| What If it Doesn’t Happen?|
Faith is consummated in our word of faith. For third-level living requires a catching on to the mind of God through our minds in a situation, replacing our negative thinking; then boiling it down to a clear, specific objective; then stating that objective in its direct, practical form by my word of faith; then believing that it is already in existence, because there is no time factor (past, present or future) in God’s “fourth dimension.” So we also, as He, call the things that be not as though they are.
Then, having done that by our word of faith, we never repeat it again in the form of a request; we don’t ask, we thank. We continue repeating our “thank you” in our inner recognition of what is coming, for our faith has within it a “sense” of the thing anticipated. We already “see” in faith as well as speak that word of faith.
Never, of all things, do we ask, “Why hasn’t it happened?” We surely give ourselves totally away, if, when the answer has not yet come (or even after it “cannot” come, for the time for the answer has passed with no answer) we say, “He hasn’t done what I believed for. It hasn’t happened. Faith doesn’t work.” By that we would imply that the answer depended on our faith, and this has failed; or we have believed amiss, or something. But it is His faith expressed by us, and we are saying He has done it. Not we, but He. Therefore, if it is a done thing by the word of faith, we never say it hasn’t been done. Never! For our word of faith means that we have said it has happened in the spirit. It has happened, and if someone says it hasn’t happened, we still say it has happened. God will fulfill His own word. It was He who told us to say to that mountain “Be gone!” and to believe that, when we pray, we have received. So it has happened. Hold on! Even if we do not see things until the other side of the grave! For it was said of the men of faith in Hebrews, “These all died in faith, not having received the promises but having seen them afar off, and were persuaded of them, and embraced them.” But even if they did not receive the fullness, they did have a good slice of the cake en route! I believed God for a solution to a problem in our missionary work forty years ago. I expected the answer, but did not see it come, and was tempted to say, “No answer. I must have been mistaken.” But just now the answer is appearing.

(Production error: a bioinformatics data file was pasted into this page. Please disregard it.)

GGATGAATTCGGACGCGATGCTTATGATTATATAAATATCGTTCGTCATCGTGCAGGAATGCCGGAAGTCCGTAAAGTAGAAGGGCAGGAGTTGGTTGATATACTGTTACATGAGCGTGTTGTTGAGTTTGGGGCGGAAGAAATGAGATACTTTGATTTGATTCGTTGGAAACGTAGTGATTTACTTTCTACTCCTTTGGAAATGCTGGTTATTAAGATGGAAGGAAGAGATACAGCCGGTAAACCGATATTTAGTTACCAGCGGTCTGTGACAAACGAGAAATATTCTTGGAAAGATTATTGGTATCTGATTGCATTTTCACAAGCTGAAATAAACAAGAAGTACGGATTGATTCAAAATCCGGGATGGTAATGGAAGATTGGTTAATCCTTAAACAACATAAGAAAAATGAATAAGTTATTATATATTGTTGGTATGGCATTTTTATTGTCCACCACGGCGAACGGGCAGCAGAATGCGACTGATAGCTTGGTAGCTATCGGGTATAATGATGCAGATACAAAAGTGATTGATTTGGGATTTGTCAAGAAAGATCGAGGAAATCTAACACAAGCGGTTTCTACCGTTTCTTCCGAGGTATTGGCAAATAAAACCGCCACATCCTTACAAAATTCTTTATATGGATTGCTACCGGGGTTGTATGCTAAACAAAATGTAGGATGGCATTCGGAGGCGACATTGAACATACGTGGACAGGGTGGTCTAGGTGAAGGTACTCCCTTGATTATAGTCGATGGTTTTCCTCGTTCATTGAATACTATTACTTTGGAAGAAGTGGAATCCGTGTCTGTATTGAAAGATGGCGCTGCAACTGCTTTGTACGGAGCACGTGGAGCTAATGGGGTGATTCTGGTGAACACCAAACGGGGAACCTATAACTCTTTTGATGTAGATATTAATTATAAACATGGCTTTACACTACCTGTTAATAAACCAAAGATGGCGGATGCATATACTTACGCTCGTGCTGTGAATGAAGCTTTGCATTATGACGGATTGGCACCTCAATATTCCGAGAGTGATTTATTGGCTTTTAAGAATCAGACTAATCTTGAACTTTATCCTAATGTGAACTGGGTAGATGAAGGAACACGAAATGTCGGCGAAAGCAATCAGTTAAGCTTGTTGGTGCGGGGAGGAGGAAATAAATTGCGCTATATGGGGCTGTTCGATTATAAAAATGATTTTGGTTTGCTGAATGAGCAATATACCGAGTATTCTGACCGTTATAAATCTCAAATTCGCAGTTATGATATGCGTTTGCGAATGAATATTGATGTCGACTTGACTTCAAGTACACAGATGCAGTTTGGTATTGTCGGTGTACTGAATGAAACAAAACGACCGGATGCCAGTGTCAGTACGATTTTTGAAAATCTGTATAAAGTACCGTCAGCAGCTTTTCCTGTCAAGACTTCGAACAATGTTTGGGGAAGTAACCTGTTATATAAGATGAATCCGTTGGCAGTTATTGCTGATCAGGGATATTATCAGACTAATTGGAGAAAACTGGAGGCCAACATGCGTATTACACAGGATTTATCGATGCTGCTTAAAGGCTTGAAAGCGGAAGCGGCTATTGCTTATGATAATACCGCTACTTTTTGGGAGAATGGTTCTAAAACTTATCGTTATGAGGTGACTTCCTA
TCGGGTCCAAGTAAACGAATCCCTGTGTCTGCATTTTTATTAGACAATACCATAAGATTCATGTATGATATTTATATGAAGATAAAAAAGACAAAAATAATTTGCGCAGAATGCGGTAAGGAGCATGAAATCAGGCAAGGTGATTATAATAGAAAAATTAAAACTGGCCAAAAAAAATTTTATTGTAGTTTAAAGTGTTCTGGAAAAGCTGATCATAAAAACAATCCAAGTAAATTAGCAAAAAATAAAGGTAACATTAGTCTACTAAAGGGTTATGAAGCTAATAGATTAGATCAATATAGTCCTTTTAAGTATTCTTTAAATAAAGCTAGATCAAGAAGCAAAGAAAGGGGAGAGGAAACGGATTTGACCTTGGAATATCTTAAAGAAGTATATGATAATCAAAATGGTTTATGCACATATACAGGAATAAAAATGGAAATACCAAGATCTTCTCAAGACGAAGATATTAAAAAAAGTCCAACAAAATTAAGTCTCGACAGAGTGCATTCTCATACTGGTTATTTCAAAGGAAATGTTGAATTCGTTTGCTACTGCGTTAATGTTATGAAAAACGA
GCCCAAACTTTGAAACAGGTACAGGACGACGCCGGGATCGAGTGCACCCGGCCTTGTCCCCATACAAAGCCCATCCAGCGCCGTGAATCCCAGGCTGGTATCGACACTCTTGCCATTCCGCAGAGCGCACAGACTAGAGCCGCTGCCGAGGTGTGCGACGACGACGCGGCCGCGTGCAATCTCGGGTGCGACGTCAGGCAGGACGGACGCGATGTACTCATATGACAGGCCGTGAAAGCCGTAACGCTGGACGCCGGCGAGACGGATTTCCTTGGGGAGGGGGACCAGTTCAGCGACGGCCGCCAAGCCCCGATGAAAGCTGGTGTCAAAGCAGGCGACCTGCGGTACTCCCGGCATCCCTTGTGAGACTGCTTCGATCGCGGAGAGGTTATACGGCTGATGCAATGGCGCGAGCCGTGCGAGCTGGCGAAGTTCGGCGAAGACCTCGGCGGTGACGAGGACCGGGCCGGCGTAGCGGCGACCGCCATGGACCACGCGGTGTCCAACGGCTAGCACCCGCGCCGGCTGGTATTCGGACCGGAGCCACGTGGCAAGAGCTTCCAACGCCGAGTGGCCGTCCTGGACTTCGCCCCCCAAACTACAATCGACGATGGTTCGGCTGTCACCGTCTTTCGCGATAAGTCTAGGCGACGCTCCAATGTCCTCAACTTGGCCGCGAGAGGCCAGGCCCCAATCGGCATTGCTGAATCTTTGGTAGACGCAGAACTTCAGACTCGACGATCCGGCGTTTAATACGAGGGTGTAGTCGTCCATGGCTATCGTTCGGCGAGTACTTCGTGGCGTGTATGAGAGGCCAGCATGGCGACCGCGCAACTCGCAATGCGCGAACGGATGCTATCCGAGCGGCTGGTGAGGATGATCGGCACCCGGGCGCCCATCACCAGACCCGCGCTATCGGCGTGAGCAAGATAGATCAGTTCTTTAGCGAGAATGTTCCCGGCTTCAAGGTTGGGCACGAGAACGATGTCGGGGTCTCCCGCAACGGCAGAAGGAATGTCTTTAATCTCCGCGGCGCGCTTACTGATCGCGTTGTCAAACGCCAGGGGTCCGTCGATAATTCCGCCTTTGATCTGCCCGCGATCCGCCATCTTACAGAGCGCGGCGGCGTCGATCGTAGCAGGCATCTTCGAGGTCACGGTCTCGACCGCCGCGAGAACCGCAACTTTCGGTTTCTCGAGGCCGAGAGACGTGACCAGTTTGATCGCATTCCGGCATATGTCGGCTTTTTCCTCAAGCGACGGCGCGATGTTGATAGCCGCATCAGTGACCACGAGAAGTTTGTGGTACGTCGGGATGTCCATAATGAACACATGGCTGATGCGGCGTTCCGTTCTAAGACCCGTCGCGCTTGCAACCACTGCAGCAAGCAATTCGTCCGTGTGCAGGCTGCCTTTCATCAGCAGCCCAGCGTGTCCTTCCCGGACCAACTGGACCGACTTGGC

Of course the temptation is to question. “Was it my faith at fault?” “Was my motive right?” “Was I mistaken or presumptuous in speaking that word of faith?” Never accept those questionings which come from our souls. They come from the recurring temptation to move back into “separation”—as if it is not God speaking by us in our fixed union, but that we still have our separate, self-condemning selves. Condemnation accompanied by darkness comes from beneath. Conviction accompanied by light and peace comes from above. Go back to our spirit-centers where the word is “Be still, and know that I am God.” If I totally trust Him with a single eye, I shall see that what appeared to me to be a mistake, or to have had some flesh motivation behind it, is not; God will give the perfect and fully satisfying fulfillment.
Such times, when apparently faith does not become substance, are given us to establish us more thoroughly in the fact that we have the mind of Christ and must not recognize the false possibility that we are back in our old, divided, self-motivated outlook.
As for “presumption,” what that really means is that my word of faith had behind it a desire for my own satisfaction or self-display, rather than being solely for the glory of God or the benefit of others, or perhaps was meant to test God’s faithfulness. Don’t be frightened by such a barb. Don’t accept that in our union relationship with Christ our motives are flesh-centered. Stand to your “launch out in faith,” and believe that God meant it.